Managing Myopia

Managing myopia

and helping to protect your child’s future vision

Myopia is also known as short-sightedness. It happens because our eyes become longer and cannot properly focus light. As a consequence, people who are myopic struggle to see distant objects. For some, this is just an inconvenience. However, it can lead to severe eye disease and visual complications in later life.

Let’s find out more about myopia, its causes and steps we can take to prevent it or stop it from getting worse…

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The global myopia epidemic

In the last 50 years, the prevalence of myopia in the UK has more than doubled – from 10% in the 1960s to 23% in the 2000s (1). Experts predict that by 2050 more than 50% of the global population will be myopic – shortsighted (2).

By the year 2050, half of all people in the world will be myopic.

Why is this happening?

There has been a lot of research into the causes of this increase, but there are still unanswered questions. So far, studies have suggested that children are at more risk of developing myopia if they:

Intense studying

Study for long periods at high intensity.

Near work

Spend prolonged periods at near work.

Inherited

Have a family history of myopia.

Why does this matter?

If you are myopic, you are at greater risk of developing a number of eye diseases in later life. The more myopic you are, the greater the risk. However, if we can reduce the end amount of myopia you have, the risk will be lower.

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So how can I prevent my child becoming myopic?

Help them to spend time outdoors. In studies, spending 40 to 80 minutes per day outside has been shown to reduce the chance of children becoming myopic.

40 to 80 mins per day spent outdoors could reduce the chance of a child becoming myopic.

But what if my child is already myopic?

Research has shown that several types of intervention can help reduce myopia progression. In the UK, these include myopia management soft contact lenses such as MiSight from Coopervision and spectacles.

We also have Ortho-k lenses such as EyeDream. EyeDream lenses are worn overnight and removed in the morning. The gentle moulding action of the lenses allows you to see well all day without conventional contact lenses or specs. Ortho-k lenses such as EyeDream have been shown to slow myopia progression in many studies and over many years.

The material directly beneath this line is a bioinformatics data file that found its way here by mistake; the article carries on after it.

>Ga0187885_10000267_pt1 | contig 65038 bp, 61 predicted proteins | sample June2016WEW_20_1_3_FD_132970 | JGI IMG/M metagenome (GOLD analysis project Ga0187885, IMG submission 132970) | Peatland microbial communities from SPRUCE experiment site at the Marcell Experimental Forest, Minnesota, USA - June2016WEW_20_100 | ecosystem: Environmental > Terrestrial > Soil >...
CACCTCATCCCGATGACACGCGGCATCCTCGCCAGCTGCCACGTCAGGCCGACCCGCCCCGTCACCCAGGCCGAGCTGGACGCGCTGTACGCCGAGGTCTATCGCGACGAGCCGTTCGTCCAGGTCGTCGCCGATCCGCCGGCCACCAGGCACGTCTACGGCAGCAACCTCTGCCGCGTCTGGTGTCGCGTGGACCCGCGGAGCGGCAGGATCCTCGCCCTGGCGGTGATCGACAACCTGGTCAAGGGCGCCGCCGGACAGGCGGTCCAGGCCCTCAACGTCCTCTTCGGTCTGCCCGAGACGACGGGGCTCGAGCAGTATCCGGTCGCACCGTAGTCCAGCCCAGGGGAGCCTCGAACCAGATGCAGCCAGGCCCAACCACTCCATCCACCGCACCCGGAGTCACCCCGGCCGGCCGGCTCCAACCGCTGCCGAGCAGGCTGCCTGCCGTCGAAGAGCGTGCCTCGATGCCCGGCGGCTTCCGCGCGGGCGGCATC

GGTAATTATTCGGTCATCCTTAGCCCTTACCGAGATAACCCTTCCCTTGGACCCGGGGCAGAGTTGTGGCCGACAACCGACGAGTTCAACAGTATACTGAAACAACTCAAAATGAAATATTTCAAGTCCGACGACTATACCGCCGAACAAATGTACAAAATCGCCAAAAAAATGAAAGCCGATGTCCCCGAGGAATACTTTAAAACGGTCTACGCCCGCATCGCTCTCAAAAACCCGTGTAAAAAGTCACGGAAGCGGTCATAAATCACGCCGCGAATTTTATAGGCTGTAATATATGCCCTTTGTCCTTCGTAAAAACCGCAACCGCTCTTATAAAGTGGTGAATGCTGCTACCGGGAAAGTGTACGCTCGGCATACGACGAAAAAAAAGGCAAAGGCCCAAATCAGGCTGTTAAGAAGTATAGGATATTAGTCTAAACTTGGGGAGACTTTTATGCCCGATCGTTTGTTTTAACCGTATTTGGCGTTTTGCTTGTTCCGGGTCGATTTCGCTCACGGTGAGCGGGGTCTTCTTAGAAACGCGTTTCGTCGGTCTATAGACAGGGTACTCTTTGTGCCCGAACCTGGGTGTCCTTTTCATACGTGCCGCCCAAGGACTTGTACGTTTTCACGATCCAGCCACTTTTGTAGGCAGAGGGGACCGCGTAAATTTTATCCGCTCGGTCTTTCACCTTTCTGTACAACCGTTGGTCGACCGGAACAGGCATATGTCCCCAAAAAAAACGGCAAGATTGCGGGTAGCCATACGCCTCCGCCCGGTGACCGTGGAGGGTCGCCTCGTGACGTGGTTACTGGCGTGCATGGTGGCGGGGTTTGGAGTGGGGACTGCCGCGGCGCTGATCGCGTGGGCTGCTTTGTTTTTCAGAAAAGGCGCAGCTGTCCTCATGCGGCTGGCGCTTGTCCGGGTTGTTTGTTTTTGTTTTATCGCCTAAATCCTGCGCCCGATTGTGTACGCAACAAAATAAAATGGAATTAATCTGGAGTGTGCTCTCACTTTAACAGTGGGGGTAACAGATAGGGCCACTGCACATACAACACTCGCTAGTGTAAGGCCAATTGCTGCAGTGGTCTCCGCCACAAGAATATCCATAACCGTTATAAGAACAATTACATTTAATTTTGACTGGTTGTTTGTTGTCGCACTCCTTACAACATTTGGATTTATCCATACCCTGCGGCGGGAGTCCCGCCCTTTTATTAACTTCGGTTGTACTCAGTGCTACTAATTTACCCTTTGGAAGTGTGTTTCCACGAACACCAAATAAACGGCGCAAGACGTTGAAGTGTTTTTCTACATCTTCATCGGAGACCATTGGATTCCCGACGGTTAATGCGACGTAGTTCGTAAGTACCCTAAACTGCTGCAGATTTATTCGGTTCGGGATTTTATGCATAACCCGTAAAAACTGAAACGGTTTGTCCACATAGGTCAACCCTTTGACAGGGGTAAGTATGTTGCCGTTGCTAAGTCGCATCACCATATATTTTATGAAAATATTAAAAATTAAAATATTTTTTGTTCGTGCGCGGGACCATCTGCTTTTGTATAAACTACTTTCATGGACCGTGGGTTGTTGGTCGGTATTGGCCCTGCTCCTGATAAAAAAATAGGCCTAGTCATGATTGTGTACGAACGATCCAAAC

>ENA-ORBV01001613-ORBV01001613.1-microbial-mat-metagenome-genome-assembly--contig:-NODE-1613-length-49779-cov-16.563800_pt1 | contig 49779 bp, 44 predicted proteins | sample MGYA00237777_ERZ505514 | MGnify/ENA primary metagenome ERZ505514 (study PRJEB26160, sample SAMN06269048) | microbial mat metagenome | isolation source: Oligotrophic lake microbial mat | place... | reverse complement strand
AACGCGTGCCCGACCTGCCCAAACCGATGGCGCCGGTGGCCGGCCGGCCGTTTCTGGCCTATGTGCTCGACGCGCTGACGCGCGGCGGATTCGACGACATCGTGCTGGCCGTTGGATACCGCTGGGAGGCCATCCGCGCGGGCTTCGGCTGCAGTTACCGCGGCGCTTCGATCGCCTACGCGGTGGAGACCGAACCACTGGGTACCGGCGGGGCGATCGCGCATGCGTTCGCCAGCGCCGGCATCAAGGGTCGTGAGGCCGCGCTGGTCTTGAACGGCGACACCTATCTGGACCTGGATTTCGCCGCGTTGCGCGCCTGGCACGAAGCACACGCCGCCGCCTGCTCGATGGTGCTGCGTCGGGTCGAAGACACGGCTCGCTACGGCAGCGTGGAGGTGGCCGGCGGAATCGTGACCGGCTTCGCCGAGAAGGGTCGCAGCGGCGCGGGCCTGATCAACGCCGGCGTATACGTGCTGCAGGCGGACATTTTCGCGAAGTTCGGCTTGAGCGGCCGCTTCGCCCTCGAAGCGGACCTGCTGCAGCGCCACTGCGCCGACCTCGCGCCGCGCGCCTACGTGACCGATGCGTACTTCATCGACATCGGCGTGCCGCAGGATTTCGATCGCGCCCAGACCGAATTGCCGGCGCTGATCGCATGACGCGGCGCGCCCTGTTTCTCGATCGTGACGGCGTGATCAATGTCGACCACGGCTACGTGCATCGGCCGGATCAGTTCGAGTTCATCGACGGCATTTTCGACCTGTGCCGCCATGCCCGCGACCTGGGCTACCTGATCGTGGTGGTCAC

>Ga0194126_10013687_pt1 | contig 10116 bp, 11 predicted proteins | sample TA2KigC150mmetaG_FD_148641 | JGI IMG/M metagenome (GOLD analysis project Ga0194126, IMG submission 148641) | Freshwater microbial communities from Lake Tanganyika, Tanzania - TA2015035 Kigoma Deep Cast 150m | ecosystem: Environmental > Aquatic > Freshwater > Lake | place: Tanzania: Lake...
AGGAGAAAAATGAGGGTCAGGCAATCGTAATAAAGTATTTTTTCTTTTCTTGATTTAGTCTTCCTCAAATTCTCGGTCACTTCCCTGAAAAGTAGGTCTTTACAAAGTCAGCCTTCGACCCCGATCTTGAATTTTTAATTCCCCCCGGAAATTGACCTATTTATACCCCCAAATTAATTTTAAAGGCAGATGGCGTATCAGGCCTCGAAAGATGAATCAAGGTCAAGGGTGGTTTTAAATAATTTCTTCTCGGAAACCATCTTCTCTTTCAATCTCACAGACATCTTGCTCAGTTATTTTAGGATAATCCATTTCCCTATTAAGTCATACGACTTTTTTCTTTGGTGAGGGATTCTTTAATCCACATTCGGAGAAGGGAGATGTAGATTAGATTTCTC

1 – McCullough et al. Six Year Refractive Change among White Children and Young Adults: Evidence for Significant Increase in Myopia among White UK Children. PLos One. 2016 Jan 19;11(1):e014332

2 – Holden et al. Global Prevalence of Myopia and High Myopia and Temporal Trends from 2000 through 2050. Ophthalmology. 2016 Mys;123(5):1036-42

EyeDream lenses can help to slow the progression of myopia.

Benefits of EyeDream for children

Because of EyeDream’s special design and the way in which the lenses are worn (during sleep), they offer benefits to children and parents beyond myopia management. These include:

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Active lifestyle

EyeDream lenses are worn during sleep at home, so children are free to enjoy a healthy active lifestyle, free from the worry and inconvenience of wearing specs and daily lenses.

Peace of mind

EyeDream lenses are worn at home during sleep, so lens wear can be supported and monitored by parents – and it also means an end to lost specs and lenses!

Reduced costs

EyeDream lenses can slow the worsening of myopia, so there is no need to continually update specs with expensive new lens prescriptions.

Can I really sleep and see? How quickly will it work? How much does EyeDream cost?

If you would like to know more about EyeDream, why not get in touch and book a consultation appointment?

Looking to make an appointment?
Earlam and Christopher Ltd

We are a local, independent family run practice.

We pride ourselves on treating each of our patients as an individual to tailor the best possible approach to meet your eye and vision needs.

At Earlam and Christopher Opticians and Optometrists we believe in providing our customers with professional and thorough eye health care.

Copyright © 2019 Earlam and Christopher

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